Authorship: Appropriation Of Your Images
A couple of weeks ago, The Telegraph magazine ran a piece called “Looks Familiar” (thanks to Deborah Pardoe for bringing this to my attention) about a series of images by Corinne Vionnet.
The images are all very familiar views of very familiar landmarks – Rome’s Colosseum, the Taj Mahal, the Leaning Tower of Pisa etc – but with a difference. Vionnet’s images are actually digital composites, assembled from up to a hundred separate images of each scene, layered to create a final picture which resembles an impressionist sketch or worn oil painting.
This work gained considerable attention at this year’s Arles photographic festival, where it appeared as part of an exhibition entitled “From Here On“. The exhibition comprised contributions by 36 artists, all using vernacular (or “lifted from the internet”) images as their main source.
Vionnet’s project was inspired, she explains, by the realisation, while on holiday and photographing the Leaning Tower of Pisa, that many other images were being taken simultaneously by other tourists of almost exactly the same scene. And so Vionnet set about acquiring as many similar, tourist-taken, images as she could from the internet and layering these to produce the undeniably beautiful images that she has.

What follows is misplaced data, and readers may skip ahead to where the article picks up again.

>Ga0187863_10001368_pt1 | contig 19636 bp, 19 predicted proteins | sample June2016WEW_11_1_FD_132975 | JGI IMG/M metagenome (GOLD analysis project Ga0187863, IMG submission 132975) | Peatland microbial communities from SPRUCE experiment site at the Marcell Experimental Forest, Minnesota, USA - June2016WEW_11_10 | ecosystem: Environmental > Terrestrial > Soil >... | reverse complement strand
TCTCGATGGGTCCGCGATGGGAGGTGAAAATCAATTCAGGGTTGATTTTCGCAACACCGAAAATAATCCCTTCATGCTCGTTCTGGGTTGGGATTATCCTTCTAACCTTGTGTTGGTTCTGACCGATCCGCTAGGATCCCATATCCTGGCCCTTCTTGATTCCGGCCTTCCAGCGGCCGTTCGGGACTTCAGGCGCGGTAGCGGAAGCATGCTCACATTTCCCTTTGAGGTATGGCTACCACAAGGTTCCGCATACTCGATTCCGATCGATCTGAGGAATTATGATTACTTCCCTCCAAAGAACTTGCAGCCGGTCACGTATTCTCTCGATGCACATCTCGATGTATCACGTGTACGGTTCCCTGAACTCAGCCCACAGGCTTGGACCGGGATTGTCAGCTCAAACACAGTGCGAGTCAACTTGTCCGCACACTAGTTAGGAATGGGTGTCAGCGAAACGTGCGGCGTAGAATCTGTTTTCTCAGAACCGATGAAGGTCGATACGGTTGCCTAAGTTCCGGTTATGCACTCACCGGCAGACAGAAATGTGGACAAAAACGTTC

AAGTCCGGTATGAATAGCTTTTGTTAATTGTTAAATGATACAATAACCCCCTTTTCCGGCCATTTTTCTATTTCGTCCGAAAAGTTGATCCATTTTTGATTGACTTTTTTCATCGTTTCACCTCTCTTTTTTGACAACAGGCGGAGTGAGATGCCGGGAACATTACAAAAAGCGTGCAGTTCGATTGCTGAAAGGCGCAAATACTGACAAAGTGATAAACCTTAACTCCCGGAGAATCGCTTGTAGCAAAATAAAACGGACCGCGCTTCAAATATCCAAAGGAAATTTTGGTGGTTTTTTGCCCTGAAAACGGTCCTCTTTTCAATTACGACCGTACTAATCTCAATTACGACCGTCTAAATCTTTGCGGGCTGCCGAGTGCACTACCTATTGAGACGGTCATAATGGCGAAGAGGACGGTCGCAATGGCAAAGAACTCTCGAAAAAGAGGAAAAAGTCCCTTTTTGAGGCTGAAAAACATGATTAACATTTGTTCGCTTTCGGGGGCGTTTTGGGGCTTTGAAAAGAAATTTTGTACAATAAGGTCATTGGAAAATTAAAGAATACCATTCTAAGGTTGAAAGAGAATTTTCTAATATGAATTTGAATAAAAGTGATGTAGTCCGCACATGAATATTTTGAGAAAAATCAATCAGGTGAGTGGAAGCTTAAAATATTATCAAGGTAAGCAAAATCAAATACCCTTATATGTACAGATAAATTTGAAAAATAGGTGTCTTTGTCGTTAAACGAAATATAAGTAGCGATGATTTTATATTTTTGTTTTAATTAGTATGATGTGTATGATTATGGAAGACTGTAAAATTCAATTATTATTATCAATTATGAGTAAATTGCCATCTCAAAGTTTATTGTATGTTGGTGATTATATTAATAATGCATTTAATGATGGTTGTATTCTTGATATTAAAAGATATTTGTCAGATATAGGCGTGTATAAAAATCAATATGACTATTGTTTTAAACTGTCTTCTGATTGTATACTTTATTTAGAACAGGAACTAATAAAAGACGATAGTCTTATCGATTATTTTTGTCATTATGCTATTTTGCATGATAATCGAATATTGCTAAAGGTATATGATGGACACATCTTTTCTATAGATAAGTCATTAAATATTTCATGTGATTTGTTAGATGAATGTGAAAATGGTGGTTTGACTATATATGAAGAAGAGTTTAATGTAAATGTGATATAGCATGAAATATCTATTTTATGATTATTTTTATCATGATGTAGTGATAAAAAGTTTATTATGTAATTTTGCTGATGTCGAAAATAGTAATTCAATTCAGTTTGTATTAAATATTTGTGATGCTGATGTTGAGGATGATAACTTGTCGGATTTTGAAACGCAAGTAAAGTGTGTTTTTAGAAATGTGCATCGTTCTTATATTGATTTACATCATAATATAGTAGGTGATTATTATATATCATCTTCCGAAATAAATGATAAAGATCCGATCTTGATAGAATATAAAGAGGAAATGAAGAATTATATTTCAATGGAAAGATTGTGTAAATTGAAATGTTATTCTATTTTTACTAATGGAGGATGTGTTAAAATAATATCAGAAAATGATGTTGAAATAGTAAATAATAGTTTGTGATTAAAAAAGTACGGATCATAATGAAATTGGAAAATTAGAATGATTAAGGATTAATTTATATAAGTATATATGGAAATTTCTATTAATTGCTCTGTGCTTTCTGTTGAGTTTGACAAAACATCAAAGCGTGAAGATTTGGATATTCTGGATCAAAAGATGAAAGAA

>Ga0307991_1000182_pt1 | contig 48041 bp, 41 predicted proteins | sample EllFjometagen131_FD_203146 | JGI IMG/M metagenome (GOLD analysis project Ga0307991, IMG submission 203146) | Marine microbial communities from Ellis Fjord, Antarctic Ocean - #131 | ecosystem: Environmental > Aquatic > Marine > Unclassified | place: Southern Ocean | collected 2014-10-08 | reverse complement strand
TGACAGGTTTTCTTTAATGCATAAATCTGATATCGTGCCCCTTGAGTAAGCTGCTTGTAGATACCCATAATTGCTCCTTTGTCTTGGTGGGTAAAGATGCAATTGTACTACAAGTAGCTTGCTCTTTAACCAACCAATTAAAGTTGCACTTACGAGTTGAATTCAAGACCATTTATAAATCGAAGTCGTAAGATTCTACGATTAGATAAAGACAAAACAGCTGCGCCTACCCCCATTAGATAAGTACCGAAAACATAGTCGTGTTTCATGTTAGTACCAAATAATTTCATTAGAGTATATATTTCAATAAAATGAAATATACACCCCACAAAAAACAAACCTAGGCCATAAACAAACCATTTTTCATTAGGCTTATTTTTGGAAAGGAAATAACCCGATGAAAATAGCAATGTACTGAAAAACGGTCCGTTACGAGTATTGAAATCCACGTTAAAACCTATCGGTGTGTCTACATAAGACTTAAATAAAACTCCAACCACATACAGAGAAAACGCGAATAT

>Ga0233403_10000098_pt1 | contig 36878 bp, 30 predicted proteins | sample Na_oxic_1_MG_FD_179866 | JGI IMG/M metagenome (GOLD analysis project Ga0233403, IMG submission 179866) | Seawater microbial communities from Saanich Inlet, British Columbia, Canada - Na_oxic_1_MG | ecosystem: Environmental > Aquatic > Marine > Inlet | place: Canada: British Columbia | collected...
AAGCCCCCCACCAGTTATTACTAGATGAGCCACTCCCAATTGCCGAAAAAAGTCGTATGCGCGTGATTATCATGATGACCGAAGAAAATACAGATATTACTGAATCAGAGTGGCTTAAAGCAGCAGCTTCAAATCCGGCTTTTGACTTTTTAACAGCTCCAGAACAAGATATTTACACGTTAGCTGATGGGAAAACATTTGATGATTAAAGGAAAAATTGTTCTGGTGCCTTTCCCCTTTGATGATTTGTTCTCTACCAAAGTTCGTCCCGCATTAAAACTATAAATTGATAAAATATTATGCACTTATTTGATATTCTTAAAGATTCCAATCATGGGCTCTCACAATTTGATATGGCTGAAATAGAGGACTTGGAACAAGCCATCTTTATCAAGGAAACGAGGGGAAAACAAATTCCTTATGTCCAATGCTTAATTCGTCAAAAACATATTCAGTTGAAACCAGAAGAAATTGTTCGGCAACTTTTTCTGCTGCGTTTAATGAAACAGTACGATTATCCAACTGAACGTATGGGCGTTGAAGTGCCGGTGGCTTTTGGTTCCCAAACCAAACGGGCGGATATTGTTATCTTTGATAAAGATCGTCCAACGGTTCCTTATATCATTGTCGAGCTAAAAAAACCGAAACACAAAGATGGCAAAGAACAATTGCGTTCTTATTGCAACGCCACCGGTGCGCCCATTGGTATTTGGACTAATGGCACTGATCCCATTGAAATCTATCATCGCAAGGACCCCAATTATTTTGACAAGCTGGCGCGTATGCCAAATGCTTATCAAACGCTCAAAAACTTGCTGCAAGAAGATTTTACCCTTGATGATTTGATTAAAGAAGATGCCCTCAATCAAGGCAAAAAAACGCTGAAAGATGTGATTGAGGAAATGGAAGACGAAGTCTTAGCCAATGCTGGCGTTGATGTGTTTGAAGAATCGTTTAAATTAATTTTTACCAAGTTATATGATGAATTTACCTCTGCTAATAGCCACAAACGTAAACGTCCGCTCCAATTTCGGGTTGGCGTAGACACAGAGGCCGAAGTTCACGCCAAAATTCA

So here’s your thought for the day: To what extent is Vionnet the author of these images, consisting as they do, of a great many anonymous “found” images? For instance, should credit be given to all of the photographers whose images were used? Or doesn’t it matter, when the images are brought together in such a way that individual photographs can’t be identified? And what is Vionnet’s role here? Photographer? Artist? Compiler? Curator? Technician? Editor?
For what it’s worth I love these images. I think Vionnet has achieved something very unique and beautifully realised. But, I do wonder about the questions this raises about authorship and the rights of the photographer especially regarding appropriation of images without consent (although I should say it isn’t made clear that no consent was sought/obtained in Vionnet’s case).
What do you think?
See more of these lovely images at http://www.corinnevionnet.com/